From The Booker Blog –
With conference season coming to a close, a big issue has cropped up here and there. I’ve attended the Spa China Summit, ISPA, and the Spa & Wellness Association of Africa events. While different regions of the world have different issues and challenges, there are many similarities. The biggest topics in all of these markets was that of attracting and retaining both staff members and clients.
At ISPA, Colin McIlhenney shared some teaser statistics from the latest research, which will be released shortly. U.S. spa revenues have broken through the $16b barrier for the first time, and the number of spas in the U.S. is back to where it was in 2008, at roughly 21k. What will be the hurdle to more growth? Clearly, moving forward is going to require new sources of staff members. The compensation supplement research showed that US spas have a current shortage of 300 spa directors, and 40,000 unfilled vacancies for service providers! That is out of a total workforce of about 360k people, so we need more than a 10% increase in personnel. 80% of hotel and resort staff claimed to have unstaffed positions, and I have to believe the same would apply to day spas.
Certainly, in America, most spa employers would be happy to add staff at any time, in any department. Given that most spa businesses are operating six or seven days per week, and some as many as 10-12 hours per day, staffing one treatment room alone for all of the available hours can require 4 or 5 technicians. The other factor affecting staffing is that as more Millennials enter the workforce, the average hours per work week is shrinking. It has always been the case that Massage Therapists typically worked a 20-25 hour week, but now that has dropped to as little as 15 hours per week, and many estheticians have followed suit. Let me be clear, it is not that Millennials work less, as is commonly thought; they just may often work more than 1 job, or have other interests or commitments that they like to structure their work schedule around.
So it would appear that we are at the confluence of two opposing outcomes; a shrinking work force that wants to work less hours, and a renewed interest in wellness and spa treatments among our consumers who are possibly interested in visiting spas even more. This situation creates a demand for “bodies,” who may not necessarily be the best fit for the business culture. Finding the “right” employees can always be a challenge, plus most employees, whether licensed professionals or support staff, need additional training in order to excel at their positions. This is the situation we are faced with in the United States, and it sounds dire. But imagine the challenges of staffing up in countries where there is little or no regulation or licensing, small, scattered populations, lack of understanding of the spa industry, and cultural and language challenges, and it makes our problem not seem so bad!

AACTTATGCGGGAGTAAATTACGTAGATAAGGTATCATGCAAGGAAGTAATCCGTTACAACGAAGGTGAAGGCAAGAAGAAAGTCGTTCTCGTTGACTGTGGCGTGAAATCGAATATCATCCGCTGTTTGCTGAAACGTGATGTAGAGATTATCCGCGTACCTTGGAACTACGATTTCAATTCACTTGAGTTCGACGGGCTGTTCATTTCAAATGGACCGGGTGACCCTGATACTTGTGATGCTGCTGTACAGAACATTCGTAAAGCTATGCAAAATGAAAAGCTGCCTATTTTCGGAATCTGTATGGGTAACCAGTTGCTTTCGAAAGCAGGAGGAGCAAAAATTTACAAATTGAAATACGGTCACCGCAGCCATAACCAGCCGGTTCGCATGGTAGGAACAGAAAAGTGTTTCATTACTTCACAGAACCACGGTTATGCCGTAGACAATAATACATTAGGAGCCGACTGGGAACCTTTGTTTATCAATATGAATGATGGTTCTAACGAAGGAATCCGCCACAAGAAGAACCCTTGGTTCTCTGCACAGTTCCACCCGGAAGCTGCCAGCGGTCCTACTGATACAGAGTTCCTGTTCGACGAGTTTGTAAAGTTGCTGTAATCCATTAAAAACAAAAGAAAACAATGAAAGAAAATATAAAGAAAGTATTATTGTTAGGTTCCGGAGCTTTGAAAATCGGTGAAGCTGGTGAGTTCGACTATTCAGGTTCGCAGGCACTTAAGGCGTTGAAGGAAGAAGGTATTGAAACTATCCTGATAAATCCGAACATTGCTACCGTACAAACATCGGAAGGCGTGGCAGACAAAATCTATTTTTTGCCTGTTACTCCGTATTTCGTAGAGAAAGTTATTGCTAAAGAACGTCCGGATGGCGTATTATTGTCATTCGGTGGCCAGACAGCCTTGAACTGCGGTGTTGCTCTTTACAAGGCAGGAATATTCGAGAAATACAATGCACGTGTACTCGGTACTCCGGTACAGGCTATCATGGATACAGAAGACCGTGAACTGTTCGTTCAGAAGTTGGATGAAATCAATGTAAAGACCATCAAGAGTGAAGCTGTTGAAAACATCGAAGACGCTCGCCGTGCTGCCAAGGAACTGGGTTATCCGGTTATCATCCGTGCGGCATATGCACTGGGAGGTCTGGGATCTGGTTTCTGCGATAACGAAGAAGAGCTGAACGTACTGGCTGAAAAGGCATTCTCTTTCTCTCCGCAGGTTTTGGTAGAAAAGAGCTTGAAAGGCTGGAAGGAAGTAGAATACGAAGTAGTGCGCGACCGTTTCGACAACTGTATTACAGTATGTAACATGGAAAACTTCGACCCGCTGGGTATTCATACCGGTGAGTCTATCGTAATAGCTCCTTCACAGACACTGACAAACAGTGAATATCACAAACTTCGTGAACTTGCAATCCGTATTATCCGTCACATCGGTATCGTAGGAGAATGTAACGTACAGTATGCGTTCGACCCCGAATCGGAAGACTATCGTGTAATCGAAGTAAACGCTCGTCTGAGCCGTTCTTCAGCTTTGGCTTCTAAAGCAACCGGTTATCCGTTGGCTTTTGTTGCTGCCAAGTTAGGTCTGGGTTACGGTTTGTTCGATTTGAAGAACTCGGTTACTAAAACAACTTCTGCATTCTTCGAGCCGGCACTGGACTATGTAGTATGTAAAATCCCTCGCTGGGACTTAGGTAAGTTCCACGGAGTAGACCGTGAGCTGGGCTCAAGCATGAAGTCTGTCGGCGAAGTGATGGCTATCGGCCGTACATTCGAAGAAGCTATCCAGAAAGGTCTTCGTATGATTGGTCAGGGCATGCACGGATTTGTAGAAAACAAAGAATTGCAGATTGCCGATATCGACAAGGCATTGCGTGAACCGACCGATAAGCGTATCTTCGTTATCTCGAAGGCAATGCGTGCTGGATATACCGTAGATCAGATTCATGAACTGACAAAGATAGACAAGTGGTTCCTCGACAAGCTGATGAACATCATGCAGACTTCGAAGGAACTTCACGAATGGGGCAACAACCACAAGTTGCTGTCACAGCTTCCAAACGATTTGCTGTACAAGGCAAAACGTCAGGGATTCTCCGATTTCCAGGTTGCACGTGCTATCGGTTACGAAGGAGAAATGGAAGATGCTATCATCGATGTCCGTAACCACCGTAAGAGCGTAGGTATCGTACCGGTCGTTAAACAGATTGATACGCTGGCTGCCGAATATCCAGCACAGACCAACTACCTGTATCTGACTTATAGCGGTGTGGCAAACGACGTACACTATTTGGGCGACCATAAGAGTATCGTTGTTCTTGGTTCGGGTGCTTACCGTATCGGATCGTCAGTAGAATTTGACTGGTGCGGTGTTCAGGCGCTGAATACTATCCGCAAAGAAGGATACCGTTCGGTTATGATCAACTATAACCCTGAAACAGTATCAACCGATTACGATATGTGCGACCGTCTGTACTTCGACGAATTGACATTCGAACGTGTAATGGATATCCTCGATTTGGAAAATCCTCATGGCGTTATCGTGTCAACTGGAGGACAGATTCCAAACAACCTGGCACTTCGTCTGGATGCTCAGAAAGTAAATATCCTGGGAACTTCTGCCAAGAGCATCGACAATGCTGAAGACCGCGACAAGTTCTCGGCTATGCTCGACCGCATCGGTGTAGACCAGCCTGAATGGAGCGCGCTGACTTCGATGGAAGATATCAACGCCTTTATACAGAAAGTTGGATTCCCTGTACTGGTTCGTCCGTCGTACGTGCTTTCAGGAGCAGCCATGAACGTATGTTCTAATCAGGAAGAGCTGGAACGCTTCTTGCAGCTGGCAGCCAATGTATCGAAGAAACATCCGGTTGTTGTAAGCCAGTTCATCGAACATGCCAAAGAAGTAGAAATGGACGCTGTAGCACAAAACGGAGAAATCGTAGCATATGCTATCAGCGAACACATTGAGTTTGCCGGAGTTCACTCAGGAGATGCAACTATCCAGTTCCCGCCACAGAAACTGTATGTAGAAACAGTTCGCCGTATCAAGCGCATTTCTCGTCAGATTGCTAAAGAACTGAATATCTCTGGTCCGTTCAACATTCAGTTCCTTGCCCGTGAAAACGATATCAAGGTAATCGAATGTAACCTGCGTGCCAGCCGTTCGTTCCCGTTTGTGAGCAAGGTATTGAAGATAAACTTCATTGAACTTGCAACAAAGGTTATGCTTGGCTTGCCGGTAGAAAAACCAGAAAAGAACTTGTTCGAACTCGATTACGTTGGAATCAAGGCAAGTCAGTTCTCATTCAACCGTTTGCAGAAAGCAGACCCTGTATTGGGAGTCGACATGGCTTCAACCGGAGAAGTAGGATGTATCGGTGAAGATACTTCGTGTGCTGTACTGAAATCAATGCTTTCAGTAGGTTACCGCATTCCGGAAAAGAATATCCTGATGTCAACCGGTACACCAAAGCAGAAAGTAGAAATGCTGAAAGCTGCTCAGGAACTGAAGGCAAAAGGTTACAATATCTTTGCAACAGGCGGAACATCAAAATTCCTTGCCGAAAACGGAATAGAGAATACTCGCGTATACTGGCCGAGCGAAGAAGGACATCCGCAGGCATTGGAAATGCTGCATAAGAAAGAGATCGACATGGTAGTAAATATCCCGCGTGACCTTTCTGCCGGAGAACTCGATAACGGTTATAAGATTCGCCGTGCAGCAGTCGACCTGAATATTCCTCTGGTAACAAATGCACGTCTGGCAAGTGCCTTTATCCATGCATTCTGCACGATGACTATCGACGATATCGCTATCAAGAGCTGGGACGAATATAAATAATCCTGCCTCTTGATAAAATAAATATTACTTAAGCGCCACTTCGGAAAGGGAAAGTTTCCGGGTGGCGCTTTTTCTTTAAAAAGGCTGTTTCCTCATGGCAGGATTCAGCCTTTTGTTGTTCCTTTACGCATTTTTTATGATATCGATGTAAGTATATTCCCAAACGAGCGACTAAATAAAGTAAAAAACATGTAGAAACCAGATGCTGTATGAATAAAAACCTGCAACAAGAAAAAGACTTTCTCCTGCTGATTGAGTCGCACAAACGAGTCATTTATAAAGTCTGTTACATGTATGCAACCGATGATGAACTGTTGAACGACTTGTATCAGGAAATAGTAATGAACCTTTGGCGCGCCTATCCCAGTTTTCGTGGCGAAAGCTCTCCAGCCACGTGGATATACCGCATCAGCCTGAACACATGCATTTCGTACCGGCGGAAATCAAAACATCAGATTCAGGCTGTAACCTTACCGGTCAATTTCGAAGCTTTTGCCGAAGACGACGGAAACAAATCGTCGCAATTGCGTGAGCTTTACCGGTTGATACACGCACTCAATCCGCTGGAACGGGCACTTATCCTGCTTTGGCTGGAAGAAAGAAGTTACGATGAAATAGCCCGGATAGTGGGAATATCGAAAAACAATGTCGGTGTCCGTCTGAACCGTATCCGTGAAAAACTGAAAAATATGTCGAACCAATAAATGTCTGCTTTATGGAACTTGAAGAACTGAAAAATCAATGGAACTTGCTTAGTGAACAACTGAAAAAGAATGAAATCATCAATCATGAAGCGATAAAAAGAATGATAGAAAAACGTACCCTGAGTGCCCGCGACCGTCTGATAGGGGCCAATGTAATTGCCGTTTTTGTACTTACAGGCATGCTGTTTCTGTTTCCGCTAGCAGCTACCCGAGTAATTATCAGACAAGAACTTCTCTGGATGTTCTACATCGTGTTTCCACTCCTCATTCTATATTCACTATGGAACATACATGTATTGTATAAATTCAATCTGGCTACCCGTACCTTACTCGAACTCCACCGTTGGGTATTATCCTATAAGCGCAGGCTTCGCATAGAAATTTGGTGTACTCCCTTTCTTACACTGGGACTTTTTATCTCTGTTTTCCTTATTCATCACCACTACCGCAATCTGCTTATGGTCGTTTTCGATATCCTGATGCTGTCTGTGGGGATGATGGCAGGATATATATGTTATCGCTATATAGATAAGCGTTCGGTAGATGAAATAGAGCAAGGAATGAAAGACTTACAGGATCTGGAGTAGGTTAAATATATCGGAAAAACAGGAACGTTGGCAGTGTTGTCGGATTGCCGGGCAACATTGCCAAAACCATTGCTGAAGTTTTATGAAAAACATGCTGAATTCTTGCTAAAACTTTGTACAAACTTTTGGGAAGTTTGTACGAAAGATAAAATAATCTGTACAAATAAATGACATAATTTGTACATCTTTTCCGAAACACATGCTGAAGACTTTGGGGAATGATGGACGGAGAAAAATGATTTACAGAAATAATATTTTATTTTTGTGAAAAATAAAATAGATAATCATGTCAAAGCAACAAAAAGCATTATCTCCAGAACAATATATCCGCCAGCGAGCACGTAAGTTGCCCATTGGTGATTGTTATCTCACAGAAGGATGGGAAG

There is not a clear solution to this problem, and it is not likely to go away any time soon. But spa owners and managers should probably adopt a few business practices, if this has not been done already:
Run your ads for both FT and PT workers at least two weeks out of the month, and take the time to read the resumes you receive and perform some interviews each week. It is helpful to keep your ear to the ground and have a handle on available resources in your area.
Consider Flexible Scheduling
Rather than offering set shifts, give more options for work scheduling. Parents with young children at home tend to be more available for morning hours, while younger people who may still be in school are more available in the evening and on weekends. In a busy spa, shifts of as little as 3 hours can provide a steady part-time income for the right applicant.
Offer Attendance Bonuses
While very few spas can afford to pay more to technicians as a percentage of revenue, when you have a larger staff and face continual attendance issues, it can be worthwhile to create a bonus system. Available to both FT and PT workers, an example would be that if technicians do not call out sick or request schedule changes for an entire month, they are eligible to participate in a bonus pool. Even $50-75 per month extra provides a few tank-fulls of gas.
Make sure that you are a known factor in your local cosmetology and massage schools. Offer to give tours to students, or visit the schools for demonstrations and lectures. They are always looking for real-world interfaces, and being a familiar face to the students gives you a leg up at graduation time.
Lisa Starr brings over 30 years of industry-specific experience as a consultant, educator and writer to Booker through GOtalk. Lisa also works for Wynne Business, a leading spa consulting and education company. Among other things, Lisa’s expertise lies in business operations and finances, sales and marketing, inventory management, human resource development, and business process improvement. She is a well-known speaker within the trade show circuit and is a frequent contributor to industry.
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